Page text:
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REALTORS® are concerned about the recent announcement by the U.S. Department of Housing and Urban Development (HUD) that the Federal Housing Administration (FHA) will begin insuring mortgages on certain properties with Property Assessed Clean Energy (PACE) loans. REALTOR® officials say there ought to be more disclosures regarding the risks associated with PACE loans.

A PACE loan allows a homeowner to borrow money to finance energy upgrades. The loan is repaid as a surcharge on the property tax. The PACE loan takes primary position to the mortgage. If the cost of repaying the PACE loan and any mortgages on the property exceeds the home’s purchase price, the seller will be forced to make up the difference.

California Association of REALTORS® President Pat “Ziggy” Zicarelli said in a statement, “Although C.A.R. supports voluntary consumer-friendly energy improvement programs for homeowners, C.A.R. believes that HUD was ill advised to approve placing PACE loans in a senior position to FHA first mortgages. Doing so places FHA homebuyers and taxpayers at risk and does homeowners a disservice by approving a loan product without consumer protections and which is aggressively sold to homeowners who rely on FHA financing for safe and affordable mortgages.”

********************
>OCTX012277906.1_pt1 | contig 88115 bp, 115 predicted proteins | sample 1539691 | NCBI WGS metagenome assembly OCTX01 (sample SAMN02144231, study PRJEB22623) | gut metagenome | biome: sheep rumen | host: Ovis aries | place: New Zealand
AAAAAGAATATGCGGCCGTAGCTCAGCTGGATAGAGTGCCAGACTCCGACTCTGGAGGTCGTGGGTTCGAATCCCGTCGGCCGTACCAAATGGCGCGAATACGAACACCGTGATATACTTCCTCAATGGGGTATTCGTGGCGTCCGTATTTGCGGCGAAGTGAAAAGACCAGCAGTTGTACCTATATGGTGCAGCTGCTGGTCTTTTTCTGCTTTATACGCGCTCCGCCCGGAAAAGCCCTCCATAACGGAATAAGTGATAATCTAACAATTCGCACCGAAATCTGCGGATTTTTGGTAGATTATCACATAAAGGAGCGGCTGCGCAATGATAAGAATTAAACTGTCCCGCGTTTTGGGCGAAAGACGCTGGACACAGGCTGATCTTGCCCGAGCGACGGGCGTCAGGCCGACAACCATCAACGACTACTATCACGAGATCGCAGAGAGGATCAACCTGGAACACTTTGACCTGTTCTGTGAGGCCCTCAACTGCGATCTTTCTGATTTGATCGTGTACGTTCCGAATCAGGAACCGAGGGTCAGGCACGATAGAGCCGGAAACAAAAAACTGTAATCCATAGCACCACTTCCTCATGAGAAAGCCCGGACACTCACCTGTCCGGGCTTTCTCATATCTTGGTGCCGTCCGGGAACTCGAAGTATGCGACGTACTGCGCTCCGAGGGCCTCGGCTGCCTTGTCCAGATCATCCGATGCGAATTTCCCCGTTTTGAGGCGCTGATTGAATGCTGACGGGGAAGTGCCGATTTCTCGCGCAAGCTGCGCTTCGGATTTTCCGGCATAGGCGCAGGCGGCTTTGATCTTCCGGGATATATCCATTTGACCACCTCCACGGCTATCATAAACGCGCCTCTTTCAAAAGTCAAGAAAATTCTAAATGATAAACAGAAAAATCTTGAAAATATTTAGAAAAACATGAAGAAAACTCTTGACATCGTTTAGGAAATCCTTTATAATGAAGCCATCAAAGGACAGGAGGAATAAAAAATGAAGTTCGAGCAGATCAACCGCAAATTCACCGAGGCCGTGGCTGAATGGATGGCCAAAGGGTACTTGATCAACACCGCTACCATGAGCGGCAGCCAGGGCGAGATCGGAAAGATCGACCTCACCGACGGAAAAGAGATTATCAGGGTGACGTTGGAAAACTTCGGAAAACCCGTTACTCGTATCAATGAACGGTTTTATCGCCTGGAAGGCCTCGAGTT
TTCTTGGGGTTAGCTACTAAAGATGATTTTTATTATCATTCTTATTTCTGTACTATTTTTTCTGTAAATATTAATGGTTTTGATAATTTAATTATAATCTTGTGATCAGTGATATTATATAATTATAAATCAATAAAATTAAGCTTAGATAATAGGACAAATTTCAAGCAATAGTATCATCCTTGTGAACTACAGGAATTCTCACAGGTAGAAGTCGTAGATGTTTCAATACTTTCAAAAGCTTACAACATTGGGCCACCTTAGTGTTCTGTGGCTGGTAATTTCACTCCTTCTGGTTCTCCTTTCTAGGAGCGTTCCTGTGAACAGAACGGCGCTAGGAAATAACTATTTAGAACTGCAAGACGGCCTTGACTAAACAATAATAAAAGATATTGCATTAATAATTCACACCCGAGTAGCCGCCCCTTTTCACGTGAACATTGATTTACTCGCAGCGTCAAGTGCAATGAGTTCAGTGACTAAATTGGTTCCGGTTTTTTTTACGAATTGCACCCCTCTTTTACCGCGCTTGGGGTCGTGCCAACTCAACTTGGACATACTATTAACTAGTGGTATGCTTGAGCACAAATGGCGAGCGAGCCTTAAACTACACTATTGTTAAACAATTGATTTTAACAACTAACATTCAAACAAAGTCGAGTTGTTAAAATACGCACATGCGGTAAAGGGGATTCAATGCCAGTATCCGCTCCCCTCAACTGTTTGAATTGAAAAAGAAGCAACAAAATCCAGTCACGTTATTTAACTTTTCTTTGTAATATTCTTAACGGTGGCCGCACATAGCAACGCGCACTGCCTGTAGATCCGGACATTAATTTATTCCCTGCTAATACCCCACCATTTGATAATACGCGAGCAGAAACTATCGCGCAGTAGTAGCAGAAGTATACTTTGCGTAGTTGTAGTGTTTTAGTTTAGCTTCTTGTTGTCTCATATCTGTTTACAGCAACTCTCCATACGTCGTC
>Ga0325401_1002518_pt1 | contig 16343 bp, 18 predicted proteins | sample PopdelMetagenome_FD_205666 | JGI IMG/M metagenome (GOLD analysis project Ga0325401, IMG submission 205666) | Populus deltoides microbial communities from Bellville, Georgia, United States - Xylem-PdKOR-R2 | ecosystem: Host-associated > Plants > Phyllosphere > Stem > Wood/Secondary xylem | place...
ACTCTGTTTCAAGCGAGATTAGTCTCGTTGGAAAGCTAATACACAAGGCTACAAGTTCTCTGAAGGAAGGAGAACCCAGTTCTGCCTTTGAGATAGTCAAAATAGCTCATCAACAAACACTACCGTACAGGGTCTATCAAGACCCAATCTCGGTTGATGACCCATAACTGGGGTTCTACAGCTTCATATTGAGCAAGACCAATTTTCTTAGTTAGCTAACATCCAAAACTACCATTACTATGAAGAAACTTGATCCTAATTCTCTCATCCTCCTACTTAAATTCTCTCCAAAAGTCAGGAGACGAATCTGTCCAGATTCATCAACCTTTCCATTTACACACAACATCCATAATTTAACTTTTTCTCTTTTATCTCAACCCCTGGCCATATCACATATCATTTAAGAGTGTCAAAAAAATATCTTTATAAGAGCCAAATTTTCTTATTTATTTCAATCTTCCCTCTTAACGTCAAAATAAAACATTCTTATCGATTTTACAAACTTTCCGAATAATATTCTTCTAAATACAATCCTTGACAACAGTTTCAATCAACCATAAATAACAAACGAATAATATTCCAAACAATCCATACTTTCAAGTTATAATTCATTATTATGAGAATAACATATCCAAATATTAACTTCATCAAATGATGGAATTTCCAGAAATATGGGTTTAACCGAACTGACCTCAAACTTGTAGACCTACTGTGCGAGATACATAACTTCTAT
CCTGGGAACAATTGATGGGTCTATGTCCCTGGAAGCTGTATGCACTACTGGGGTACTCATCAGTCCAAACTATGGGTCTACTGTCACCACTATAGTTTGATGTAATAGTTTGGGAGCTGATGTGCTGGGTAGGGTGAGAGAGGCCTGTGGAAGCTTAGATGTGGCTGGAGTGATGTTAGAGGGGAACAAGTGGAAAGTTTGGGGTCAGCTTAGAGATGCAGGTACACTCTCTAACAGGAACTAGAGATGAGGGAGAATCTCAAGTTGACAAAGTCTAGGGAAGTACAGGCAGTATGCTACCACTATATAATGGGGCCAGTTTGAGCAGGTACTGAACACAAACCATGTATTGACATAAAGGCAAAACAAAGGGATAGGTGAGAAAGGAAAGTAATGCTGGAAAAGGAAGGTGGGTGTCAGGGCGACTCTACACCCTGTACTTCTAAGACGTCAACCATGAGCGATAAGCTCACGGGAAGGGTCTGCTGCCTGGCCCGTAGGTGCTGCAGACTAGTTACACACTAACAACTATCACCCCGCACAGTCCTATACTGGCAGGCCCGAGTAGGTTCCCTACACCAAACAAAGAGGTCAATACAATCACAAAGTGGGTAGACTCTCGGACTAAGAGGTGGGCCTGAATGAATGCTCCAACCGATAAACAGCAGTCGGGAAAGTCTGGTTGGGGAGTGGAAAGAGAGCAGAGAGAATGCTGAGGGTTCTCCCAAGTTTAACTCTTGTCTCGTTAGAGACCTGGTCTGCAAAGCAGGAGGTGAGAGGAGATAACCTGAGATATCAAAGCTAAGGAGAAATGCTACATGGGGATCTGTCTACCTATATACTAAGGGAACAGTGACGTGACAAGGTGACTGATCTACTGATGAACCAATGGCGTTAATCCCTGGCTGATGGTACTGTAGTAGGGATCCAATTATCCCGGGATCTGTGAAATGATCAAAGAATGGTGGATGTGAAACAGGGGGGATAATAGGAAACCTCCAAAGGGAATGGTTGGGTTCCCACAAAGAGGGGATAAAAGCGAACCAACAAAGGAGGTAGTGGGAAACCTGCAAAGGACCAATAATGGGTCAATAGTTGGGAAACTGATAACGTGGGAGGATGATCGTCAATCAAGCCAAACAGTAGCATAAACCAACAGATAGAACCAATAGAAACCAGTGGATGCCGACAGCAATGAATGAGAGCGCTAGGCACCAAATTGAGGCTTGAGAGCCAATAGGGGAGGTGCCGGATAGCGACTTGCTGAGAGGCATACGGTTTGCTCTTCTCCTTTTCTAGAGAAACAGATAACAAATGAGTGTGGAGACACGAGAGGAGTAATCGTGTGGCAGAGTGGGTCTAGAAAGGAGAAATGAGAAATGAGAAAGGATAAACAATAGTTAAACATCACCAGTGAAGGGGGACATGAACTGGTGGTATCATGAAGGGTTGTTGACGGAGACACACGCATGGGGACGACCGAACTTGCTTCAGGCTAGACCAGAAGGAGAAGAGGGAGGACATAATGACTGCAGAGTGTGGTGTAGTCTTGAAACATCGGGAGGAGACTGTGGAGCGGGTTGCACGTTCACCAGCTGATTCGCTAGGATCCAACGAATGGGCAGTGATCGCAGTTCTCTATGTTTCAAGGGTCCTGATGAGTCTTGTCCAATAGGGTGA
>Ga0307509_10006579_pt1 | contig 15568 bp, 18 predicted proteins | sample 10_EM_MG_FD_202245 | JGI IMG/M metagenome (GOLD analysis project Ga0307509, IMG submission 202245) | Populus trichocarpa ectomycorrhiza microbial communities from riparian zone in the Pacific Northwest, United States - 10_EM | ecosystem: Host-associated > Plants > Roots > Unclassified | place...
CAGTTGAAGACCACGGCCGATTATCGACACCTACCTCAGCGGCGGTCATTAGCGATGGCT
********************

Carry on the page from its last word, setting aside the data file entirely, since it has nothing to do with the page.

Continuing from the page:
REALTORS® say PACE loans are unfairly expensive and carry higher interest rates than the first mortgage or a home equity loan. “This loan product has no minimum disclosures, no underwriting of the borrower, no proof that the borrower has the ability to repay, no three-day right to rescind, no marketing limitations, no interest rate or fee caps, no kickback prohibitions; nothing,” added Zicarelli.

The Federal Housing Finance Agency (FHFA) and conservator of Fannie Mae and Freddie Mac prohibits PACE loans to be placed in a senior position to the mortgage. Both the FHA and Fannie Mae currently offer mortgage financing that allows borrowers to finance energy efficiency improvements at lower rates than PACE liens. HUD’s announcement, which is contrary to FHFA’s current policy will only confuse homeowners, homebuyers, REALTORS®, lenders, escrow, title and the housing market overall.

The National Association of REALTORS® also expressed its concern, especially with regard to delinquent foreclosed properties. “A foreclosed property with a PACE loan in the primary position will likely remain on the market longer than it should, further increasing uncertainty in mortgage markets and placing unnecessary pressure on homeowners,” NAR President Tom Salomone said in a statement.

Karen Trolan, president of the Silicon Valley Association of REALTORS®, said, “Now, more than ever, the California legislature must pass AB 2693 (Dababneh), a C.A.R.-sponsored bill that would ensure consumers are aware of the consequences of PACE loans and have the opportunity to rescind after a three-day cooling off period. Current disclosures given to home buyers do not explain the potential consequences of using PACE loans. AB 2693 will require Truth in Lending type disclosures to borrowers.”